Thinking about preserving, renovating, or restoring your historic Nashville home? Now’s the time. At Stratton Exteriors, we’ve had a hand in our share of home additions, renovations, and new construction projects but we have a big soft spot for historic preservation and restoration. The time is ripe for fixing up your old home and keeping Nashville unique.

In an interview with Historic Nashville, Mayor Megan Barry said “Our history is what helps to define the character of our city, and once it is lost, you can’t get it back. We need to be cognizant of that fact whenever new construction threatens to erase that history and do a better job of incorporating preservation into our growth strategies.”

We couldn’t agree more! With that in mind, we’ve come up with a few great reasons to preserve your historic home or commercial property.

Old Homes and Historic Buildings Have Value

Older buildings, particularly those built before World War II are typically built with higher-quality materials such as rare hardwoods (birdseye maple, quartersawn oak, and heart woods, for example) or woods for old-growth forests that have long since been cut down. Older homes and properties are often built to a different, higher standard and feature thicker walls and sturdier structural beams.

When You Tear Down a Building, It’s Gone Forever

Please forgive us for stating the obvious, but you can’t un-tear down a building once it has been demolished. It’s gone forever.  

It’s worth noting that what is now an eyesore may actually be an architectural treasure trove full of hidden delights. Many older buildings have suffered over the years at the hands of shoddy reconstruction and ill-advised renovations. You’ll never know what you’ll find under the orange shag carpeting, paneled walls, and floating acoustic ceiling panels. You may discover gorgeous hardwood floors, pristine plaster, and tin-lined ceilings.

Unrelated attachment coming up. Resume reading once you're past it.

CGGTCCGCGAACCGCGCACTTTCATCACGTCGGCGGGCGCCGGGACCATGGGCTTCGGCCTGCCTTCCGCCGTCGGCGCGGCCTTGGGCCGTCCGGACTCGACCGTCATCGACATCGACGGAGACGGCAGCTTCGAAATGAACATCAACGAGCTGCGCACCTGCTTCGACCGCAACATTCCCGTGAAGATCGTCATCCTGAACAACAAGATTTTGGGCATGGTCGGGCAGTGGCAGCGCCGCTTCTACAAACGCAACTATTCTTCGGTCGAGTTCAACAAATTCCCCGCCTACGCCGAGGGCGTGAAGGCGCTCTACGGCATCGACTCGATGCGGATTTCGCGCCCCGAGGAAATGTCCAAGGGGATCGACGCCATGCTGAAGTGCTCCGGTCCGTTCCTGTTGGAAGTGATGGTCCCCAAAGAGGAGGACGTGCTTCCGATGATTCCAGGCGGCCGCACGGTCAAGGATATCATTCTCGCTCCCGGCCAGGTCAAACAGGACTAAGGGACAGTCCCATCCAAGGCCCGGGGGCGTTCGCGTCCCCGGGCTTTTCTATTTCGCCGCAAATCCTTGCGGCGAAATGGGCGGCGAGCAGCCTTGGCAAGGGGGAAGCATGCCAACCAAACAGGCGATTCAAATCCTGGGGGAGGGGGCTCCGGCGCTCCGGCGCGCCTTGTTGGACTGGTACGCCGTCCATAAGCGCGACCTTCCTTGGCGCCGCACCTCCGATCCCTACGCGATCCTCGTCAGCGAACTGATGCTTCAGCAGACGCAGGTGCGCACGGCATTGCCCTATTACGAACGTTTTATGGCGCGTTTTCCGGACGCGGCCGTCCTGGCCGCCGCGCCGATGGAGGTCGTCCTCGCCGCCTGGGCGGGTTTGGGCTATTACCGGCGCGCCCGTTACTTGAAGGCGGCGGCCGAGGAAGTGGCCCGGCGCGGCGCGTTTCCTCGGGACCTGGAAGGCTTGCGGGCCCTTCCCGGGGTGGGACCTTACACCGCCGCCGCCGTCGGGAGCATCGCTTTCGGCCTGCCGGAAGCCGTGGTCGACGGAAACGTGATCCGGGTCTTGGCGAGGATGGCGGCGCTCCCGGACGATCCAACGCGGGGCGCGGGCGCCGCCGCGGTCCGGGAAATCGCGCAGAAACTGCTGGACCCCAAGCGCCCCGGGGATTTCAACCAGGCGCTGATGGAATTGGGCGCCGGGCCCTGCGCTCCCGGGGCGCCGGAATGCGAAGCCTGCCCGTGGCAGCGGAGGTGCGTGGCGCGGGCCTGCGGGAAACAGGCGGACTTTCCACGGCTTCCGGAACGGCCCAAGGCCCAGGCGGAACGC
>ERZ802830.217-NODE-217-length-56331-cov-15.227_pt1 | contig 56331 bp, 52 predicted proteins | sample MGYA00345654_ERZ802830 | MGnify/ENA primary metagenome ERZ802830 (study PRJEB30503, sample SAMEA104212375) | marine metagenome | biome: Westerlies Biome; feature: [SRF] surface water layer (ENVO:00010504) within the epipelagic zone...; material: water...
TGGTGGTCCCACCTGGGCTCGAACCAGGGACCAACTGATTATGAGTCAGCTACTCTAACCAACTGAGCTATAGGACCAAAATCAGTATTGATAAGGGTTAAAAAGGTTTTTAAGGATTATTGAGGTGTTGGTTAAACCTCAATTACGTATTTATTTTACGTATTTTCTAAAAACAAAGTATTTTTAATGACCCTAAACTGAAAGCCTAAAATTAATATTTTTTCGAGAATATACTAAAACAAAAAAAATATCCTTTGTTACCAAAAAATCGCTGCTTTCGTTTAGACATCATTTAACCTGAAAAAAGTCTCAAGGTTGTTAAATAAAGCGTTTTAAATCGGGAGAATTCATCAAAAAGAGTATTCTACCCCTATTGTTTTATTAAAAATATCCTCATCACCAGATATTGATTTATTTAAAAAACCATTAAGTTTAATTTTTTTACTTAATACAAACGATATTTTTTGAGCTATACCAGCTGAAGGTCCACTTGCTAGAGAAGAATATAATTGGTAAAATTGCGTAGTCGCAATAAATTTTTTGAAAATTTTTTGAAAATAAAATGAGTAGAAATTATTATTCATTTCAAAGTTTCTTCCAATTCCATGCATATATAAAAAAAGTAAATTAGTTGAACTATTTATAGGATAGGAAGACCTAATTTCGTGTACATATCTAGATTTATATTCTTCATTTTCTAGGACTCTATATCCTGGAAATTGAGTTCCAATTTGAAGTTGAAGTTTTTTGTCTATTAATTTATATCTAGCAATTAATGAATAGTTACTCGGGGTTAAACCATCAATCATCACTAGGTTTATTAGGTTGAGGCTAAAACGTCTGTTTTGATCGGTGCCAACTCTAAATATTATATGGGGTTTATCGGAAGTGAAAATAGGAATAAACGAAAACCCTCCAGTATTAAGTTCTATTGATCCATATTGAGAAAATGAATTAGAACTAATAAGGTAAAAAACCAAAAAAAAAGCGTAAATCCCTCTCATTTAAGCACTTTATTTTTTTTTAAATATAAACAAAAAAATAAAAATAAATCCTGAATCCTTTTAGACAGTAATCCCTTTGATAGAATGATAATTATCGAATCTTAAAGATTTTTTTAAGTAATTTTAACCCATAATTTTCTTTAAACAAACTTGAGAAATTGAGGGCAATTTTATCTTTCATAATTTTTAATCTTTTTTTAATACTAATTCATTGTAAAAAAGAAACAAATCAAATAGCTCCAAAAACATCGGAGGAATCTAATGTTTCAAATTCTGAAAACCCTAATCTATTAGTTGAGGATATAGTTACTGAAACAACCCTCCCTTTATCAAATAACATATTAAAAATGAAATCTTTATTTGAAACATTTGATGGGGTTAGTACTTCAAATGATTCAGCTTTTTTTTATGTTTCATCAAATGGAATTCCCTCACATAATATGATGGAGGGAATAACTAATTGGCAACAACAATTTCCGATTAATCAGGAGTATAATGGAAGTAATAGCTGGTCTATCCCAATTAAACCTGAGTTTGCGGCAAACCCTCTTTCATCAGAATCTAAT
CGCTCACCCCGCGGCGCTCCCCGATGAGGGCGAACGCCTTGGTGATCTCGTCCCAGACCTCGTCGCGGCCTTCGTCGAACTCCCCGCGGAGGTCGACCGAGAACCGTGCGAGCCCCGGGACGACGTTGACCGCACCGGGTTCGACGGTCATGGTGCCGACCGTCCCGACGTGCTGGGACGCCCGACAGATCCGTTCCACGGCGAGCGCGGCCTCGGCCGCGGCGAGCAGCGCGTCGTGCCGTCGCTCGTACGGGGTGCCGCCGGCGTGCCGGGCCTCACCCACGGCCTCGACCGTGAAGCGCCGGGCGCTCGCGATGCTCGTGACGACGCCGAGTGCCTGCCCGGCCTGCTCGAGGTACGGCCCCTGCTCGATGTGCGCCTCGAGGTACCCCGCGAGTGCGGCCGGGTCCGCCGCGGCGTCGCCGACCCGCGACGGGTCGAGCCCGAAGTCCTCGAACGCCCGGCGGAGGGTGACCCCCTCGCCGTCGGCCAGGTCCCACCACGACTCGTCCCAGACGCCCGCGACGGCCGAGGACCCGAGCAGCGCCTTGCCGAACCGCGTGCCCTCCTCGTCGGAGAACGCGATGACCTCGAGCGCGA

Many Customers, Employees, and Homeowners Prefer Historic Buildings

It’s true! Many business owners and homebuyers actually prefer old buildings. They’re warm, lived-in, inspiring, and have a history that’s almost tangible. They provide talking points, provoke curiosity, and promote creativity. Furthermore, they pay tribute to the American past while respecting our future.

Old Buildings Remind us of Nashville’s Past

The National Trust for Historic Preservation sums this one up perfectly, “By seeing historic buildings―whether related to something famous or recognizably dramatic―tourists and longtime residents are able to witness the aesthetic and cultural history of an area. Just as banks prefer to build stately, old-fashioned facades, even when located in commercial malls, a city needs old buildings to maintain a sense of permanency and heritage.”

The Aura of an Old Building is Undeniable

There are a set of ideas, first advanced by Walter Benjamin in the 1930s in his oft-cited work Art in the Age of Mechanical Reproduction, that the “aura” of a work of art is devalued or disintegrates when it has been mechanically reproduced. It’s pretty undeniable, for example, that a postcard of the Mona Lisa is far less striking than the Mona Lisa herself, as seen at the Louvre.

We think the same concept holds true for historic properties as well. While modern Craftsman bungalow reproductions are simultaneously gorgeous and state-of-the-art, the look and feel (the aura, if you will) of an original Craftsman with its sturdy hardwood, built-in cabinets, hammered metalwork, and artisan tile simply cannot be recreated using modern methods and materials.